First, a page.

On 6 June, 1944, the Allied forces landed on the French coastline to fight what has become known as the battle of Normandy.
As the fighting raged above ground, thousands of civilians fled underground to the limestone quarries in and around the Normandy city of Caen. The sites are famous for providing construction materials for churches and castles across Europe, including the Tower of London and Cologne Cathedral.
Roughly one-third of Caen’s 60,000 inhabitants took refuge in the caverns. Around 20,000 civilians were killed during the battle of Normandy, but without the quarries acting as natural air raid shelters, the death toll would almost certainly have been much higher.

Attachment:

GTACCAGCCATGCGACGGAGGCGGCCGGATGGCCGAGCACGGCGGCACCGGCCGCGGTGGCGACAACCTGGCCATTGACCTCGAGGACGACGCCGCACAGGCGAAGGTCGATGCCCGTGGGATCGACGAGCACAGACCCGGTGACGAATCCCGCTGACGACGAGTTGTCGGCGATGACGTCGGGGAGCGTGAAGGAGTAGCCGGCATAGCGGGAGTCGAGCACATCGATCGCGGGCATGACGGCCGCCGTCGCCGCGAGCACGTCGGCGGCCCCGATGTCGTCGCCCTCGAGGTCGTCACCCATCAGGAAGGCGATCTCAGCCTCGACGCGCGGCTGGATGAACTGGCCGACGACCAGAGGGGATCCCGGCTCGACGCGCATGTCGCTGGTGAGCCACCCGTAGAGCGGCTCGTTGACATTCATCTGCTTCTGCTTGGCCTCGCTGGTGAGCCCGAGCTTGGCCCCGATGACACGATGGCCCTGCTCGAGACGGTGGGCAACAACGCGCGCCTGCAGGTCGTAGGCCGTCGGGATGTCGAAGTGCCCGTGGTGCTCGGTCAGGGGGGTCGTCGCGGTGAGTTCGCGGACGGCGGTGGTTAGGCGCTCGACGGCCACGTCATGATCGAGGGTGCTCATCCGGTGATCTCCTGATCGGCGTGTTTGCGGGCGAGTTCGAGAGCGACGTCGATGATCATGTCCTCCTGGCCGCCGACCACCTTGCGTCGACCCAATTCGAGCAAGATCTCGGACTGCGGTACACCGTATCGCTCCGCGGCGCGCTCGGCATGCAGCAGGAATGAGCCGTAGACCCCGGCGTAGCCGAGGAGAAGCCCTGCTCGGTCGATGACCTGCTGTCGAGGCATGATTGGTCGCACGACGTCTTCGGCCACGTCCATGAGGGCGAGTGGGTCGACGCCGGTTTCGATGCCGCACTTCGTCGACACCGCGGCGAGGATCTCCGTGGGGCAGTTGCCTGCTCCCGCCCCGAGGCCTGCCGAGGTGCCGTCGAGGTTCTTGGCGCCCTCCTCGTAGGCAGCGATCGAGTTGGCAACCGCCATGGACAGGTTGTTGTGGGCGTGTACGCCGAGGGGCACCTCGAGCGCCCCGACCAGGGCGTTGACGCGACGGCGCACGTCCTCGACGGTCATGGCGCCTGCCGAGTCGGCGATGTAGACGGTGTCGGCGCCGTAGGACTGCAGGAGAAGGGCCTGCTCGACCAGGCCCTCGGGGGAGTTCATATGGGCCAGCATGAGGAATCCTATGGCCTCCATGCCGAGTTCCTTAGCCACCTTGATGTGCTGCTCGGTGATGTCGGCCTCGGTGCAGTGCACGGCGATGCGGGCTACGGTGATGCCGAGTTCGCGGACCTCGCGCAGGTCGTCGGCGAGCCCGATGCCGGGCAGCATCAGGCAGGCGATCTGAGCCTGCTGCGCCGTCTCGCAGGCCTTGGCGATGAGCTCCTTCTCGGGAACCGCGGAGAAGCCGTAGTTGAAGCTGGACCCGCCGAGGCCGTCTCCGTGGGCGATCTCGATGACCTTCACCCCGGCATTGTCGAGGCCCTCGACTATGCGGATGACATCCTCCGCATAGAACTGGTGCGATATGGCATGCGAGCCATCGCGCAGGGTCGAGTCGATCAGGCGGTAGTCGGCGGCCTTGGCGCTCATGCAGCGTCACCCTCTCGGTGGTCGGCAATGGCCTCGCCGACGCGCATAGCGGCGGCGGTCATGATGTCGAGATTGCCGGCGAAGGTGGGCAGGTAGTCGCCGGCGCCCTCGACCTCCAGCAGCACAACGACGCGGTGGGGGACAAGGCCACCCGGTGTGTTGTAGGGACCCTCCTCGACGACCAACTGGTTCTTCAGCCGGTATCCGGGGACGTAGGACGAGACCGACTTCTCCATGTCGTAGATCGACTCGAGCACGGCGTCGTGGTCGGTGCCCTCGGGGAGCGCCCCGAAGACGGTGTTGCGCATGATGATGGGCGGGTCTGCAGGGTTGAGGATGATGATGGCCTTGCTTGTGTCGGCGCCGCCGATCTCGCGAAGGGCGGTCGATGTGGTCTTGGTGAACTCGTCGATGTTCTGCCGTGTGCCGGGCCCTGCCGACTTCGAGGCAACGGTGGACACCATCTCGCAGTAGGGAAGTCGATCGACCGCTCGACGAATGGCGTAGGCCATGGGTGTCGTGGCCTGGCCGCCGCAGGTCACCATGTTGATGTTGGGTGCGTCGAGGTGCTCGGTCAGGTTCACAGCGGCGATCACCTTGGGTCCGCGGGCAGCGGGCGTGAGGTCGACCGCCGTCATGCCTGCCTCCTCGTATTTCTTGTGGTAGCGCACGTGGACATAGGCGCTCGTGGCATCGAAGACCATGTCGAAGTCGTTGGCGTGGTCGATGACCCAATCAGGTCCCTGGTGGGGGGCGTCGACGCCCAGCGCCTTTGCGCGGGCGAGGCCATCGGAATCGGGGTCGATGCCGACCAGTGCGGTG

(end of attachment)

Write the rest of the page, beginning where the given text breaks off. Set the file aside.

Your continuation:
Archaeologists are now using laser scanners to map the underground sites, shedding new light on an under-explored aspect of D-Day history dominated by Allied military exploits.
The extreme precision of laser mapping is allowing programmers to computer-generate 3-D visualisations of the underground space and its abandoned objects, preserving the history.
“It will enable the public to understand what happened in the quarry, to visit it without actually going down,” Laurent Dujardin, a Caen historian who has documented the quarries’ wartime role and is working with the archaeological teams, told the Associated Press. “The aim is to make what happened here understandable.”